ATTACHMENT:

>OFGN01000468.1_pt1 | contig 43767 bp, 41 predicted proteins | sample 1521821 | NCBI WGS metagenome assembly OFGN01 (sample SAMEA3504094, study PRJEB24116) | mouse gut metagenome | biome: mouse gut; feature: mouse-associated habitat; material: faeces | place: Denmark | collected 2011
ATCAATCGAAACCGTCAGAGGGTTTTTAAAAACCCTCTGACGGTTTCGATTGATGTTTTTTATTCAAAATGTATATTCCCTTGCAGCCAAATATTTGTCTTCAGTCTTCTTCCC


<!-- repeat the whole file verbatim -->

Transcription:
>OFGN01000468.1_pt1 | contig 43767 bp, 41 predicted proteins | sample 1521821 | NCBI WGS metagenome assembly OFGN01 (sample SAMEA3504094, study PRJEB24116) | mouse gut metagenome | biome: mouse gut; feature: mouse-associated habitat; material: faeces | place: Denmark | collected 2011
ATCAATCGAAACCGTCAGAGGGTTTTTAAAAACCCTCTGACGGTTTCGATTGATGTTTTTTATTCAAAATGTATATTCCCTTGCAGCCAAATATTTGTCTTCAGTCTTCTTCCC